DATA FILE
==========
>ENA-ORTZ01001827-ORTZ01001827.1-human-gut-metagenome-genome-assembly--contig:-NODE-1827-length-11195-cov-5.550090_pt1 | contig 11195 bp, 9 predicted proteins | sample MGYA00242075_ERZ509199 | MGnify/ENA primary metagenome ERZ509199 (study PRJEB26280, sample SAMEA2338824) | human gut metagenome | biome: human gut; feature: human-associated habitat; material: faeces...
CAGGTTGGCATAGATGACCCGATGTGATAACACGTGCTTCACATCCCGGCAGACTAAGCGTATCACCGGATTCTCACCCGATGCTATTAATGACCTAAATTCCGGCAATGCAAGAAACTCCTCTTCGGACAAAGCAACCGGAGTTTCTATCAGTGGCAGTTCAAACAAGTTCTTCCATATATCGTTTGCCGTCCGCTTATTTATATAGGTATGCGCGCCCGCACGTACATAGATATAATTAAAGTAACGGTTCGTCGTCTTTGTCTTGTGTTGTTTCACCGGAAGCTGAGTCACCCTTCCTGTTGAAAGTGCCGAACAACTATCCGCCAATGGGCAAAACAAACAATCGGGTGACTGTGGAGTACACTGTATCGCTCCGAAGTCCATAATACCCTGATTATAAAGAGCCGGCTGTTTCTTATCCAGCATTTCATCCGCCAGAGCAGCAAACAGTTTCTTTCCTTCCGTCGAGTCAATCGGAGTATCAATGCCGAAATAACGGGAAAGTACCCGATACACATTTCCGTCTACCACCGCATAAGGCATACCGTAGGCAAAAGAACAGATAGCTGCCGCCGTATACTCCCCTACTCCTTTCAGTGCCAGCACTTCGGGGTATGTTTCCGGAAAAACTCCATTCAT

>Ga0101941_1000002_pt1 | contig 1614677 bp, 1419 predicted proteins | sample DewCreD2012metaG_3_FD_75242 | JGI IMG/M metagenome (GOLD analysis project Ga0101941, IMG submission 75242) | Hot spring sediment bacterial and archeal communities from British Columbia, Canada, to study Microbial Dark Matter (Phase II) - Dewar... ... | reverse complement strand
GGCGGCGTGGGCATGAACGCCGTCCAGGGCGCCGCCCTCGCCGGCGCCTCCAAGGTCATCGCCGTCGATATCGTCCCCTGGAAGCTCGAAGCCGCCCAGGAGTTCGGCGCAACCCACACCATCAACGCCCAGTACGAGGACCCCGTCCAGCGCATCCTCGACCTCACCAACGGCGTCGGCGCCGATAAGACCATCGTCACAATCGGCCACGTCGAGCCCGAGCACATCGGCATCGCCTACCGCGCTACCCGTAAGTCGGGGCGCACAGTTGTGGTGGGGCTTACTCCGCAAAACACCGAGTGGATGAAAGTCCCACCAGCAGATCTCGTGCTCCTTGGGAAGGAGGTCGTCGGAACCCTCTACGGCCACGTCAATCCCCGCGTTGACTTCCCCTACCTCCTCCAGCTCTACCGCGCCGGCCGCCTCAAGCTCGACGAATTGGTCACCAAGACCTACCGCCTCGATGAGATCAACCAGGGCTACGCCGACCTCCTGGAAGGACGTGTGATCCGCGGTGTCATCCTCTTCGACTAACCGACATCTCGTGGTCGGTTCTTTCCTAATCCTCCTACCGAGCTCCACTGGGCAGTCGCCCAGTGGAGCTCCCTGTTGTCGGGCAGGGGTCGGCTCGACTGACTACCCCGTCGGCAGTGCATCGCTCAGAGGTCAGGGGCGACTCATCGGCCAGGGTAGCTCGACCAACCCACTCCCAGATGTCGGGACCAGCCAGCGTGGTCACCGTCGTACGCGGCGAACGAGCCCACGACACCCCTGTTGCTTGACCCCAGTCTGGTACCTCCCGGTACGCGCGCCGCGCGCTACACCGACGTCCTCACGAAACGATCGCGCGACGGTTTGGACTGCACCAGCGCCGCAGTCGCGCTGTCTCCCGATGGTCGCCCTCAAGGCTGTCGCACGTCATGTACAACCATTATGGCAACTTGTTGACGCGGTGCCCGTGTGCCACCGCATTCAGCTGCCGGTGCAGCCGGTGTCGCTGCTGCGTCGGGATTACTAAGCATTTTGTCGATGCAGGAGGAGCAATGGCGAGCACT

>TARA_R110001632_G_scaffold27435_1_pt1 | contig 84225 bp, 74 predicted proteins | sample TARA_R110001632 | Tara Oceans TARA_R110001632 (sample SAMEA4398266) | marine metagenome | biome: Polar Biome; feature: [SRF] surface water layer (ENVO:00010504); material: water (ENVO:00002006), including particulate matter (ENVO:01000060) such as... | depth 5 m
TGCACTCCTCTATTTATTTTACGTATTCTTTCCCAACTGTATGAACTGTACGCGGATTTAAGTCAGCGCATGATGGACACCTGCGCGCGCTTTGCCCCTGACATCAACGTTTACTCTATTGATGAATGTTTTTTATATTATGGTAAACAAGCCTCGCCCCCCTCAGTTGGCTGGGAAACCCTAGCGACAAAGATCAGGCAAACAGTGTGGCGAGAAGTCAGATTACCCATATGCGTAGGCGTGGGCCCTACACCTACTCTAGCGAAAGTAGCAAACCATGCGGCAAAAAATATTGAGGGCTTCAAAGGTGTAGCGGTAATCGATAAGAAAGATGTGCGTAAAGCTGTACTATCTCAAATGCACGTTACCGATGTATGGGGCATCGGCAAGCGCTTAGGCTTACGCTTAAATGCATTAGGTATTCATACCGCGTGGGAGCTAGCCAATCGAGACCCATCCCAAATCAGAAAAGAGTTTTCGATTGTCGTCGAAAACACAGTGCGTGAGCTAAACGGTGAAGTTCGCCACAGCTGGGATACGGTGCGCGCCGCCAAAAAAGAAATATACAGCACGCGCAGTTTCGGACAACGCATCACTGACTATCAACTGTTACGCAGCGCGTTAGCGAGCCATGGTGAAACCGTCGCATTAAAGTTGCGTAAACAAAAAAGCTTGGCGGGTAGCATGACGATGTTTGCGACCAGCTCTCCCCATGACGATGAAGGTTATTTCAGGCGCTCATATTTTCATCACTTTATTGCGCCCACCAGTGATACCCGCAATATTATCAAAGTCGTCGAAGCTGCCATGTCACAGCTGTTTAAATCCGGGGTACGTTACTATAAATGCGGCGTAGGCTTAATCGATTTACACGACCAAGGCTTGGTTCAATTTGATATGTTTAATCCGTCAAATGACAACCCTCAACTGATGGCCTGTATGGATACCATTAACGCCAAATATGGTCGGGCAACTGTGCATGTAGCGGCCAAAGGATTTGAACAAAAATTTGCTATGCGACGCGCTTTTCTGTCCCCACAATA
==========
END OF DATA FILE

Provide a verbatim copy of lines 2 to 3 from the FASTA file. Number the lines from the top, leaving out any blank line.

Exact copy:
CAGGTTGGCATAGATGACCCGATGTGATAACACGTGCTTCACATCCCGGCAGACTAAGCGTATCACCGGATTCTCACCCGATGCTATTAATGACCTAAATTCCGGCAATGCAAGAAACTCCTCTTCGGACAAAGCAACCGGAGTTTCTATCAGTGGCAGTTCAAACAAGTTCTTCCATATATCGTTTGCCGTCCGCTTATTTATATAGGTATGCGCGCCCGCACGTACATAGATATAATTAAAGTAACGGTTCGTCGTCTTTGTCTTGTGTTGTTTCACCGGAAGCTGAGTCACCCTTCCTGTTGAAAGTGCCGAACAACTATCCGCCAATGGGCAAAACAAACAATCGGGTGACTGTGGAGTACACTGTATCGCTCCGAAGTCCATAATACCCTGATTATAAAGAGCCGGCTGTTTCTTATCCAGCATTTCATCCGCCAGAGCAGCAAACAGTTTCTTTCCTTCCGTCGAGTCAATCGGAGTATCAATGCCGAAATAACGGGAAAGTACCCGATACACATTTCCGTCTACCACCGCATAAGGCATACCGTAGGCAAAAGAACAGATAGCTGCCGCCGTATACTCCCCTACTCCTTTCAGTGCCAGCACTTCGGGGTATGTTTCCGGAAAAACTCCATTCAT

>Ga0101941_1000002_pt1 | contig 1614677 bp, 1419 predicted proteins | sample DewCreD2012metaG_3_FD_75242 | JGI IMG/M metagenome (GOLD analysis project Ga0101941, IMG submission 75242) | Hot spring sediment bacterial and archeal communities from British Columbia, Canada, to study Microbial Dark Matter (Phase II) - Dewar... ... | reverse complement strand